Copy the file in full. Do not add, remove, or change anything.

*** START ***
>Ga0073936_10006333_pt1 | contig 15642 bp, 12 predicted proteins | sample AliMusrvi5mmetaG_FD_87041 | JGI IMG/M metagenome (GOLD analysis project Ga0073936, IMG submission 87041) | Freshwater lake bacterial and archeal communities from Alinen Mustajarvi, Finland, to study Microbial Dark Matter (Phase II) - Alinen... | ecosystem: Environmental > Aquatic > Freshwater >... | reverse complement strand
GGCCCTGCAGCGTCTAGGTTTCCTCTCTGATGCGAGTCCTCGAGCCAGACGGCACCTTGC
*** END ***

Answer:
>Ga0073936_10006333_pt1 | contig 15642 bp, 12 predicted proteins | sample AliMusrvi5mmetaG_FD_87041 | JGI IMG/M metagenome (GOLD analysis project Ga0073936, IMG submission 87041) | Freshwater lake bacterial and archeal communities from Alinen Mustajarvi, Finland, to study Microbial Dark Matter (Phase II) - Alinen... | ecosystem: Environmental > Aquatic > Freshwater >... | reverse complement strand
GGCCCTGCAGCGTCTAGGTTTCCTCTCTGATGCGAGTCCTCGAGCCAGACGGCACCTTGC